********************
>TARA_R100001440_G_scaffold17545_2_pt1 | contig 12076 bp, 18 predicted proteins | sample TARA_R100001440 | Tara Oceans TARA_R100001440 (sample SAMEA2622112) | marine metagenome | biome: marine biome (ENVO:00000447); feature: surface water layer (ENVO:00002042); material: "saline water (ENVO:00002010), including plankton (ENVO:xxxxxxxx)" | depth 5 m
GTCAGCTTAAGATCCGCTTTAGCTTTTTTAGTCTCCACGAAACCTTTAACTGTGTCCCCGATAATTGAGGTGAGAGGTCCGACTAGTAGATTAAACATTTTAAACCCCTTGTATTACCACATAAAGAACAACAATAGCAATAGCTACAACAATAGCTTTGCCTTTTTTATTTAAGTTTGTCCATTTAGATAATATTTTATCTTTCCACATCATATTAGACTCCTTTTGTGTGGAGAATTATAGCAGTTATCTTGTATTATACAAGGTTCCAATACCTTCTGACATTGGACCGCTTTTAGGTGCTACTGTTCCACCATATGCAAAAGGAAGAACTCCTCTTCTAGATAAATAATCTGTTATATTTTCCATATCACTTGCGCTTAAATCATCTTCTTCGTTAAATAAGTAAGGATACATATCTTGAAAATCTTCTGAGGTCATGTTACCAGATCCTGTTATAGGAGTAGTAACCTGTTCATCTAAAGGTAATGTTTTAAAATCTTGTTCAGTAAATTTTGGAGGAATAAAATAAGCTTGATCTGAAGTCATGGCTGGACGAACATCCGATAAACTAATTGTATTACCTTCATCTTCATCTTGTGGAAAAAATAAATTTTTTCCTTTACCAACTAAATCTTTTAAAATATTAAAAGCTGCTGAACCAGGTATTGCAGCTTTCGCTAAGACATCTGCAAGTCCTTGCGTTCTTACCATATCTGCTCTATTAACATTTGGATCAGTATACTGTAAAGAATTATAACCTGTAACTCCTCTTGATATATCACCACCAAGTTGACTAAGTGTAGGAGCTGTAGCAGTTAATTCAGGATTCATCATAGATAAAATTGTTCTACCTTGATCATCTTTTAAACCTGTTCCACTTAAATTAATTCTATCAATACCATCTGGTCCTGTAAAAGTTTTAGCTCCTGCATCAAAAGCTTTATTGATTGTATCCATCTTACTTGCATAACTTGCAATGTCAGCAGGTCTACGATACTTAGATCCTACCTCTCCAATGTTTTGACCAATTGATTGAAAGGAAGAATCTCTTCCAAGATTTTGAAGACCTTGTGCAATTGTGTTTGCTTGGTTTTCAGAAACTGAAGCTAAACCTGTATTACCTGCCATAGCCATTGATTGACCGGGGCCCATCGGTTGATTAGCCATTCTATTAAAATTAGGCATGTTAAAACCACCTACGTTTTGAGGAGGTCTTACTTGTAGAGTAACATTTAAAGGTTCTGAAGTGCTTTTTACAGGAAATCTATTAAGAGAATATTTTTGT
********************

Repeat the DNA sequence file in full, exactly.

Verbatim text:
>TARA_R100001440_G_scaffold17545_2_pt1 | contig 12076 bp, 18 predicted proteins | sample TARA_R100001440 | Tara Oceans TARA_R100001440 (sample SAMEA2622112) | marine metagenome | biome: marine biome (ENVO:00000447); feature: surface water layer (ENVO:00002042); material: "saline water (ENVO:00002010), including plankton (ENVO:xxxxxxxx)" | depth 5 m
GTCAGCTTAAGATCCGCTTTAGCTTTTTTAGTCTCCACGAAACCTTTAACTGTGTCCCCGATAATTGAGGTGAGAGGTCCGACTAGTAGATTAAACATTTTAAACCCCTTGTATTACCACATAAAGAACAACAATAGCAATAGCTACAACAATAGCTTTGCCTTTTTTATTTAAGTTTGTCCATTTAGATAATATTTTATCTTTCCACATCATATTAGACTCCTTTTGTGTGGAGAATTATAGCAGTTATCTTGTATTATACAAGGTTCCAATACCTTCTGACATTGGACCGCTTTTAGGTGCTACTGTTCCACCATATGCAAAAGGAAGAACTCCTCTTCTAGATAAATAATCTGTTATATTTTCCATATCACTTGCGCTTAAATCATCTTCTTCGTTAAATAAGTAAGGATACATATCTTGAAAATCTTCTGAGGTCATGTTACCAGATCCTGTTATAGGAGTAGTAACCTGTTCATCTAAAGGTAATGTTTTAAAATCTTGTTCAGTAAATTTTGGAGGAATAAAATAAGCTTGATCTGAAGTCATGGCTGGACGAACATCCGATAAACTAATTGTATTACCTTCATCTTCATCTTGTGGAAAAAATAAATTTTTTCCTTTACCAACTAAATCTTTTAAAATATTAAAAGCTGCTGAACCAGGTATTGCAGCTTTCGCTAAGACATCTGCAAGTCCTTGCGTTCTTACCATATCTGCTCTATTAACATTTGGATCAGTATACTGTAAAGAATTATAACCTGTAACTCCTCTTGATATATCACCACCAAGTTGACTAAGTGTAGGAGCTGTAGCAGTTAATTCAGGATTCATCATAGATAAAATTGTTCTACCTTGATCATCTTTTAAACCTGTTCCACTTAAATTAATTCTATCAATACCATCTGGTCCTGTAAAAGTTTTAGCTCCTGCATCAAAAGCTTTATTGATTGTATCCATCTTACTTGCATAACTTGCAATGTCAGCAGGTCTACGATACTTAGATCCTACCTCTCCAATGTTTTGACCAATTGATTGAAAGGAAGAATCTCTTCCAAGATTTTGAAGACCTTGTGCAATTGTGTTTGCTTGGTTTTCAGAAACTGAAGCTAAACCTGTATTACCTGCCATAGCCATTGATTGACCGGGGCCCATCGGTTGATTAGCCATTCTATTAAAATTAGGCATGTTAAAACCACCTACGTTTTGAGGAGGTCTTACTTGTAGAGTAACATTTAAAGGTTCTGAAGTGCTTTTTACAGGAAATCTATTAAGAGAATATTTTTGT